Earlier today an article over at al Jazeera caught my eye. Then an hour or two later I was wandering around in a forum I recently joined when I saw a post talking about the very same case, yet, from the likes of the Guardian. The source of the details are irrelevant.
But the ensuing discussion was much too tempting for me to leave be. But something happened, I have no idea what, and I couldn’t post my two cents.Â So, lucky you, here they are…
A woman in Italy, who is in a 17 year coma, as a result of a car accident, is having her “right to die” debated. For the record I’m not arguing any particular stance for or against said case. I understand both sides, especially from what I’ve managed to casually read on the debate, but if I was to have an opinion it would be to err on the side of caution.
Contrary the popular belief, the issue isn’t so black and white.
I understand wanting to end the perception of her suffering. And just because you perceive something doesn’t necessarily make it fact. Speaking from personal experience, I have no memory of time spent in my coma. It may have hurt. It may not have. Point is you’re not in any state to recognize or acknowledge any sort of feeling you need to be conscious to appreciate. So technically, even if you knew what she was experiencing, could it even be considered “suffering?”Â
Best case is everything she feels and thinks is on a subconscious level. Therefore it’s no more real to her than a dream. When or if she wakes will what she felt while in her coma be a detriment to her being? It very well could be. But at the same time it may not. Who’s to say anything?Â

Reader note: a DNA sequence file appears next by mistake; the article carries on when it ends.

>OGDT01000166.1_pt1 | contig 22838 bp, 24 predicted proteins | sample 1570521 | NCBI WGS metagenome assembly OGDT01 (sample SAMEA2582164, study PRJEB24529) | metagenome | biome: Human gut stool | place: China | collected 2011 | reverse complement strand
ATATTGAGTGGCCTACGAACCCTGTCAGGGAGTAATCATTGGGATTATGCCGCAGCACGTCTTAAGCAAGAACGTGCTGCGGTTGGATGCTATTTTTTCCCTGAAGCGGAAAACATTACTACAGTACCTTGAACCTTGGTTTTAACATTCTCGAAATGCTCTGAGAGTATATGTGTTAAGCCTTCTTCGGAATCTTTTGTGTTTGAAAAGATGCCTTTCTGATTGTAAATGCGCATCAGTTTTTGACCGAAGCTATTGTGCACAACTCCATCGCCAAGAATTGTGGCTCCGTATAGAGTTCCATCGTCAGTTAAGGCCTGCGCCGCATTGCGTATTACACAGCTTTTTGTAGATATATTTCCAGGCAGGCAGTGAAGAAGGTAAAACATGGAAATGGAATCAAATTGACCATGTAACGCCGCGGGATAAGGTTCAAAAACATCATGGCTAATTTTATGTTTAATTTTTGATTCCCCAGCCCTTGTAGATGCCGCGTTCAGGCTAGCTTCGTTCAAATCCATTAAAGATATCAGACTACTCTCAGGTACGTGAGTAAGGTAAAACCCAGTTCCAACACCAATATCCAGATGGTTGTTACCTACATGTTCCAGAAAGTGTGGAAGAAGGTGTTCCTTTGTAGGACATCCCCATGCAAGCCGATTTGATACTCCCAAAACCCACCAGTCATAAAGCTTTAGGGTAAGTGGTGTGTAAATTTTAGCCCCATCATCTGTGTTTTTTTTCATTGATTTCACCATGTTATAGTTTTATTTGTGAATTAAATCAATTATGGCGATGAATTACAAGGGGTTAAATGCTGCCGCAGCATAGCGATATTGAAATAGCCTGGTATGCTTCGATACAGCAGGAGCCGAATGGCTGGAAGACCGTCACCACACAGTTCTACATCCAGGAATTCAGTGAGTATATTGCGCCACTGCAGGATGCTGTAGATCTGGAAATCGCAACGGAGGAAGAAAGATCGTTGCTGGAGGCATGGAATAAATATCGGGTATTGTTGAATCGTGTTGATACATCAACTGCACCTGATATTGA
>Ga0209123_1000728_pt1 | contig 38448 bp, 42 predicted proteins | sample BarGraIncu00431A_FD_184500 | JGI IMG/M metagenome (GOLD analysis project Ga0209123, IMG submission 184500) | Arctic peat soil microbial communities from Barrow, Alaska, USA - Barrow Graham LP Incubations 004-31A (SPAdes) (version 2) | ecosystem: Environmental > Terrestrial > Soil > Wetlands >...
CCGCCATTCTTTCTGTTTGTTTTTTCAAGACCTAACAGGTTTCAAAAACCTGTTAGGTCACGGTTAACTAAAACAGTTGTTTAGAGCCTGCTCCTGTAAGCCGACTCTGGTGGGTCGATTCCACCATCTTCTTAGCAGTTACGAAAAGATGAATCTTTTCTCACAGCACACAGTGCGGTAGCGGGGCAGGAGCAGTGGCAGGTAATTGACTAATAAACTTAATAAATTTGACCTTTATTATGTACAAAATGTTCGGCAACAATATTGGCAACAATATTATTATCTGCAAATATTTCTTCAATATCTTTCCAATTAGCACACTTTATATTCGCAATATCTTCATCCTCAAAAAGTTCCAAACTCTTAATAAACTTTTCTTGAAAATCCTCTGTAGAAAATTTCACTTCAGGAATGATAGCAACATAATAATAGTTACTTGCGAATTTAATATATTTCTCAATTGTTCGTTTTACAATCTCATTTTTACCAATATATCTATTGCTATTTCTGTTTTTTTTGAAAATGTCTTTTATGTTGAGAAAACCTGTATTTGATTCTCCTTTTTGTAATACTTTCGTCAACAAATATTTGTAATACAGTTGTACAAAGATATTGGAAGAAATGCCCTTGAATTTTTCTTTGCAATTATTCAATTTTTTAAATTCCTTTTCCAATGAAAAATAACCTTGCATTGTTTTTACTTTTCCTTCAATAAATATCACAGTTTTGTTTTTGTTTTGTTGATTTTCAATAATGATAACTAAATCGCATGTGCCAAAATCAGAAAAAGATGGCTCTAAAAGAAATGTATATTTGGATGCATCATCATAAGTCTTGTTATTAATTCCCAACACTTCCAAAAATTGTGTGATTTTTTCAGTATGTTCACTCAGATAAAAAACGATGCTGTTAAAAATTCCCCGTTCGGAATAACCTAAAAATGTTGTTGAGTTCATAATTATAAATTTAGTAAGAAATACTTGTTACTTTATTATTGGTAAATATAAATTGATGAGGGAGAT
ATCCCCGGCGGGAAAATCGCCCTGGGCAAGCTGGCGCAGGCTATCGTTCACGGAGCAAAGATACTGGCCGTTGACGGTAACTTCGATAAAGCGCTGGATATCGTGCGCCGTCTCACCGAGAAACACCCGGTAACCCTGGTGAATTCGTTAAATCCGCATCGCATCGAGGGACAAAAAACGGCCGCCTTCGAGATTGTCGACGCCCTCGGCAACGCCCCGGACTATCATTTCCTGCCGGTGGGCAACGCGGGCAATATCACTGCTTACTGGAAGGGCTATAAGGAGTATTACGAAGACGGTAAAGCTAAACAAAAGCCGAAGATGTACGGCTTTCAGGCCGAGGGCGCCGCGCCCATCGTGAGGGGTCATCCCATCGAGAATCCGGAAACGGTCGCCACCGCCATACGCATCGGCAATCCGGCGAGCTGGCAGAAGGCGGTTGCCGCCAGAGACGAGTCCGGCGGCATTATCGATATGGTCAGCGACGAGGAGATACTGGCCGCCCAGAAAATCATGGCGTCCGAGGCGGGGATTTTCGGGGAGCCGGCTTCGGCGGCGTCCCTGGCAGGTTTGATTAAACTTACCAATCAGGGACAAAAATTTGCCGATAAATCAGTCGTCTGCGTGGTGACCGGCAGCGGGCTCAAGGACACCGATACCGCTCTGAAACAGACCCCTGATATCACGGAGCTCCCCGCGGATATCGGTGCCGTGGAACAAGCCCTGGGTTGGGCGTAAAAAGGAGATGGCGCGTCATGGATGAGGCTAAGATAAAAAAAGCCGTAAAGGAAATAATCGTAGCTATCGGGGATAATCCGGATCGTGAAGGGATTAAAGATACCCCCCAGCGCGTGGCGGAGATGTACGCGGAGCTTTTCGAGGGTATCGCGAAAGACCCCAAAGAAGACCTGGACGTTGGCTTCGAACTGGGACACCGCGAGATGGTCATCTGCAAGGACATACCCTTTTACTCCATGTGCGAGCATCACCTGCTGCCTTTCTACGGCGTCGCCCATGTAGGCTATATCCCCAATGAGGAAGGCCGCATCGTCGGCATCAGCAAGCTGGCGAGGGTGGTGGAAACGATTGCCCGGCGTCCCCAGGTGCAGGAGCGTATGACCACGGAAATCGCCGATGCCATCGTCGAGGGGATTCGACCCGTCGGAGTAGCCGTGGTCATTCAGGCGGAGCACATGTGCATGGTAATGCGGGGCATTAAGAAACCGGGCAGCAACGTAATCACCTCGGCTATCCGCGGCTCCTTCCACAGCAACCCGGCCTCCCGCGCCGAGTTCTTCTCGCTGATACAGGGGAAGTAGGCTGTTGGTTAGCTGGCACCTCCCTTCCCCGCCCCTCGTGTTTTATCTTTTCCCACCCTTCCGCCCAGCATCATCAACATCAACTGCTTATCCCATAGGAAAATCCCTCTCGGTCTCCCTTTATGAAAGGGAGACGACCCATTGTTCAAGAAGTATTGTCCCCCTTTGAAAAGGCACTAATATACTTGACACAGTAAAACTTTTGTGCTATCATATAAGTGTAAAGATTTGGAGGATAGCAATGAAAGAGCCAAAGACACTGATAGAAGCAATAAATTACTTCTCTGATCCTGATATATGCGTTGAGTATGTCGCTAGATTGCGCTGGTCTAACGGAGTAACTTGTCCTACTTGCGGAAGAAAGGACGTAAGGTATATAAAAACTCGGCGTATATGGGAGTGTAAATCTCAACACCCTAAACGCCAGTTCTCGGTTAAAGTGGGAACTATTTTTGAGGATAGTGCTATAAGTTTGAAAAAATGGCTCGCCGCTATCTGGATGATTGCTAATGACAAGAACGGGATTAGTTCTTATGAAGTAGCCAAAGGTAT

But what is most concerning about this case, specifically, is it’s potential implications on the debate. If her Â family is granted the right to cut off her food and water where is the line to be drawn for the next case? Marta Russell argues this, quite extensively, in her book “Beyond Ramps.” And having been privy to what she wrote I’d say the family has no more right to decide her fate than that of her doctors, or a stranger off the street, for that matter.
It’s a slippery slope. One that could, however unlikely it may seem, lead to eugenics programs centred on “able-centric” thinking where someone is deciding a life isn’t worth living in some sort of small-minded “social-darwinist” vain. Never, you say? Exactly what happened in Nazi Germany with their obsession to exterminate the Jews, Gypsies, and “disabled” then?
My point is there’s quite aÂ myriadÂ of questions we don’t have answers to at this point. And may never have. I don’t envy the people appointed to decide what will happen to her. And that there is the sadest aspect of the whole case, the individual who is most affected by any decision, has zero influence on the debate.Â
Ever wonder why it is I’m a vegan?